Factor 5: your dose
Here’s one more painfully obvious factor affecting how long HHC stays in your system: your dose. Higher doses of HHC can take exponentially longer to leave your system than lower doses do. Your liver’s enzymes can only break down so much HHC at once!
Factor 6: the medications you’re taking
Are you taking any prescription medications? If so, you should know that these medications can affect HHC’s bioavailability, half-life, and overall nature.
Scientists call this concept metabolic competition. In other words, some prescription meds interact with the very same liver enzymes that HHC does. These enzymes can’t necessarily process both substances at the same time.
Metabolic competition can be problematic for several reasons. HHC that’s metabolically ‘blocked’ may last for much longer than you expected, leading to practical issues and problems with drug testing. Meanwhile, medications that are metabolically blocked can become stronger and more effective — possibly so effective that you overshoot your optimal dose and end up experiencing side effects.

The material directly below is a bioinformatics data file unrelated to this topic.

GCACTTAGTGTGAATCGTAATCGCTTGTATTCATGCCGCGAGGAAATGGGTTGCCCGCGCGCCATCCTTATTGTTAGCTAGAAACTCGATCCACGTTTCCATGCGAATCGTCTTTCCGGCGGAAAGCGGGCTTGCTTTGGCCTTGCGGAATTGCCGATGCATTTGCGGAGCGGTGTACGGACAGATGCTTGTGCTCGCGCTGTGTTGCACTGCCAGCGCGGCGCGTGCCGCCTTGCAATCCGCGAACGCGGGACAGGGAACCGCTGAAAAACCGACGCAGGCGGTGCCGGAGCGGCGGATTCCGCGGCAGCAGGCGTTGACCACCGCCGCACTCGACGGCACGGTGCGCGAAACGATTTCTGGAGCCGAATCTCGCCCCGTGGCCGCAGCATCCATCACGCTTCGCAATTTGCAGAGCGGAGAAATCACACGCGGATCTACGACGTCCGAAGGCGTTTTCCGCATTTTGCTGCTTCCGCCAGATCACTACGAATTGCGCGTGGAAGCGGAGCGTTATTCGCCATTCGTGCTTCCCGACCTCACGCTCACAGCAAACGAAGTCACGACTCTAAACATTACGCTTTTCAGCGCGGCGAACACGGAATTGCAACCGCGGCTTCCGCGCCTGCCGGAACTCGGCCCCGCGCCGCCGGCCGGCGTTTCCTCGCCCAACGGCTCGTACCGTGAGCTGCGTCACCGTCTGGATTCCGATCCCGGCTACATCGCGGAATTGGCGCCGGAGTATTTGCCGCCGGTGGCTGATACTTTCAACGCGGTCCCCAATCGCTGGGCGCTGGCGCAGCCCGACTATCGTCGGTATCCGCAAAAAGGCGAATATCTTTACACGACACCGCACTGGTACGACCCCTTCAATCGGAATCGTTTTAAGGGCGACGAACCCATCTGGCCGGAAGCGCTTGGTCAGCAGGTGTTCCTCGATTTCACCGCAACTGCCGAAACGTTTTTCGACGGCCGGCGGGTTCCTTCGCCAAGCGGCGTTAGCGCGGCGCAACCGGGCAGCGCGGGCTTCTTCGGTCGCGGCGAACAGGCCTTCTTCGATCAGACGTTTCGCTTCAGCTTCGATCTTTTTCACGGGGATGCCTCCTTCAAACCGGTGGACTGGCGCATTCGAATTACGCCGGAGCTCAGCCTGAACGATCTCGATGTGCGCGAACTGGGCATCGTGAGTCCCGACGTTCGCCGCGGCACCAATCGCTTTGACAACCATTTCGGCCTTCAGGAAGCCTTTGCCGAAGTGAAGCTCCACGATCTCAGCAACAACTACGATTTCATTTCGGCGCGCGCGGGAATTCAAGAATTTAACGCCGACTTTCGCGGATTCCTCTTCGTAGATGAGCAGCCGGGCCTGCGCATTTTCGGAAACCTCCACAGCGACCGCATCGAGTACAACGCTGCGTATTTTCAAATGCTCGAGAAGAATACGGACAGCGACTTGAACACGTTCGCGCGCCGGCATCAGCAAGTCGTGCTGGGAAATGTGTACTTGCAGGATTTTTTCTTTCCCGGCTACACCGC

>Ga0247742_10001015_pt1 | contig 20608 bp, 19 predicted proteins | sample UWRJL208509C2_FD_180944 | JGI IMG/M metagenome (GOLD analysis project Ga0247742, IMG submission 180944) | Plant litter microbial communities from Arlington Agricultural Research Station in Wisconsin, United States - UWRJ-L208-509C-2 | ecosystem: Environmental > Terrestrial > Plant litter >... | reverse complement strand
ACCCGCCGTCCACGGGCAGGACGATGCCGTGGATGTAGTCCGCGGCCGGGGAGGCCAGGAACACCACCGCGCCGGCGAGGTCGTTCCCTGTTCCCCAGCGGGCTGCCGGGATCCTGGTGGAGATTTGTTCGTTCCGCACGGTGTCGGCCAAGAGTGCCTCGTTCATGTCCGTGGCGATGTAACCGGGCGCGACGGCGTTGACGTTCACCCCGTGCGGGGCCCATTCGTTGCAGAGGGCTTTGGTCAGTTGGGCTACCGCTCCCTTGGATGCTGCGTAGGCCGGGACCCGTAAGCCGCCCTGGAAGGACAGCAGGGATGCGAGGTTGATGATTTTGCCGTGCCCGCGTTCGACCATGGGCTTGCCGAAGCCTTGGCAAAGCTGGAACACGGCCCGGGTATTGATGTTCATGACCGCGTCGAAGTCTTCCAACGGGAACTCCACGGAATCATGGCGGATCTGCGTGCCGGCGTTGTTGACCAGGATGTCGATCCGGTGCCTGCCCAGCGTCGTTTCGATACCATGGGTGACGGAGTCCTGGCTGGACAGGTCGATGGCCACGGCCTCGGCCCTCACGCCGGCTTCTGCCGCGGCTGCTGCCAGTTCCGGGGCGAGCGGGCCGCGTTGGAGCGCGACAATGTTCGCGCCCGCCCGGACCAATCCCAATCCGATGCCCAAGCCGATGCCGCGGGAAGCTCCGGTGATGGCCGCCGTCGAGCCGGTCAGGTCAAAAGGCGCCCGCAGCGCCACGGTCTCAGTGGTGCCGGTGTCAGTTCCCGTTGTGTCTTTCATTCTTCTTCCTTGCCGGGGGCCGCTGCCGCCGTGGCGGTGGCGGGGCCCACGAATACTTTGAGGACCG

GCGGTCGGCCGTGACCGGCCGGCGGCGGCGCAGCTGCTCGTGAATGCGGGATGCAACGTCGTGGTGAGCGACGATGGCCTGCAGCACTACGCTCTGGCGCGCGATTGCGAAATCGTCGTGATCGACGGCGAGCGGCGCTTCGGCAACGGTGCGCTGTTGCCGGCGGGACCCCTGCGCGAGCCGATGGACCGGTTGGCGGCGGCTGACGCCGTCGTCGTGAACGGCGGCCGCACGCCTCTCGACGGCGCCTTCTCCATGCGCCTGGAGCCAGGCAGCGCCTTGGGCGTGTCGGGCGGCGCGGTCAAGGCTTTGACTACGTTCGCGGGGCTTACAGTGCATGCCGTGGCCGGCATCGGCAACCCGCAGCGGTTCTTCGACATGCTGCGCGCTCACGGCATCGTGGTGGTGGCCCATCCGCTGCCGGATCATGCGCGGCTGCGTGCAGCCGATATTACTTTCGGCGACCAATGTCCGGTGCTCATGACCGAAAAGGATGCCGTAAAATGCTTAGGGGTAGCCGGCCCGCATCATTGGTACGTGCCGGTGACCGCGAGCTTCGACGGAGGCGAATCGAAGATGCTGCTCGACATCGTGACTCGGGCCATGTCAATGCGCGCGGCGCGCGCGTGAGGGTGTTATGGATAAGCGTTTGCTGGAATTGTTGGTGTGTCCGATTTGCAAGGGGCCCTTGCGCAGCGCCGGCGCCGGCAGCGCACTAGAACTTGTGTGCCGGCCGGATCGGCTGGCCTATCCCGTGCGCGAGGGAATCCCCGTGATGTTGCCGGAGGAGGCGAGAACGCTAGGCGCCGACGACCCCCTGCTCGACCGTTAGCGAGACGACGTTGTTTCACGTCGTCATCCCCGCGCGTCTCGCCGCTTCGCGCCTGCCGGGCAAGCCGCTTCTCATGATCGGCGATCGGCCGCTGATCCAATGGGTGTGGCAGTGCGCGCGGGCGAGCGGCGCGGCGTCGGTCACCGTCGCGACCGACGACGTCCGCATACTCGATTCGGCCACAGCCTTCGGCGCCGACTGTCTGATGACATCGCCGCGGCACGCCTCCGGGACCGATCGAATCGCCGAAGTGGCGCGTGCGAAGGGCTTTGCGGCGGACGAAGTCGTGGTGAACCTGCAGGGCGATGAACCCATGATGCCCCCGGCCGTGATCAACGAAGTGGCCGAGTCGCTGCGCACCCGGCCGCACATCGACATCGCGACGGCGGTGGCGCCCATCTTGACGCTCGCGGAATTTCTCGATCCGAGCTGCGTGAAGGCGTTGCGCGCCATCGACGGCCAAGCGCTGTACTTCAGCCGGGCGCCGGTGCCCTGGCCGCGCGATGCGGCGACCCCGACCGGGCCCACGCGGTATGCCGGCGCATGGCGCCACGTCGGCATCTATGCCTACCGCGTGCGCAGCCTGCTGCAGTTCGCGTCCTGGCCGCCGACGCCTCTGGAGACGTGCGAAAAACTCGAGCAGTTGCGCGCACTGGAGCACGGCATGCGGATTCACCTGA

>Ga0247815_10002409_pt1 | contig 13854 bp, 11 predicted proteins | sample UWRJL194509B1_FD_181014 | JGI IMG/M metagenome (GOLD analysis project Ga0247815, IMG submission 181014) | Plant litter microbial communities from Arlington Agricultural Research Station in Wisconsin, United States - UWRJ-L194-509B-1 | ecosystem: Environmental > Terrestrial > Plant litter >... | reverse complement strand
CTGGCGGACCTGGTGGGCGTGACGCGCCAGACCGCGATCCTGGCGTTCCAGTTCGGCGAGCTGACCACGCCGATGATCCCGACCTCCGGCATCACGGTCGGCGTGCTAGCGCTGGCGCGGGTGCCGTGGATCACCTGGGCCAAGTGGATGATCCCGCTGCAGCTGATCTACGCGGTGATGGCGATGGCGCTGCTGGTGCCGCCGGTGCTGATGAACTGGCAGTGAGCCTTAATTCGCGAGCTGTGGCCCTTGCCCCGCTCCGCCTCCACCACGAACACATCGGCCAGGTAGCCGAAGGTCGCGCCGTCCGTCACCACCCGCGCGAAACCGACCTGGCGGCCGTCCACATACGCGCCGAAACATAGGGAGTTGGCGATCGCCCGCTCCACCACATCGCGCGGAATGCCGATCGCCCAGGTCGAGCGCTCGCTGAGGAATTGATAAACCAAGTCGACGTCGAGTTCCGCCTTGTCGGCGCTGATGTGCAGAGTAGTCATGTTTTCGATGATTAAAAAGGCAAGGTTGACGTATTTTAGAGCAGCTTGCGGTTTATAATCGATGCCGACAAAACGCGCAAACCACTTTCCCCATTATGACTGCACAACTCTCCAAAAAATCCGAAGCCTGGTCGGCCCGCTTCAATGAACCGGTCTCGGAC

CYP3A4 is one of the most ubiquitous liver enzymes, so the above possibilities aren’t especially rare. CYP3A4’s activity also means it’s difficult to project whether a substance will metabolically compete with HHC or not. Be sure to talk to your doctor before trying HHC if you’re currently taking prescription medication.
HHC and drug tests: summing things up
Does HHC show up on a drug test? While initial reports said no, new research seems to be saying yes. Feel free to use a little restraint if you have any upcoming drug tests. And be sure to prioritize faster-absorbing products over slower ones. While some aspects of HHC’s working are out of your control, others — like your dosing and product selection — are easy to adjust.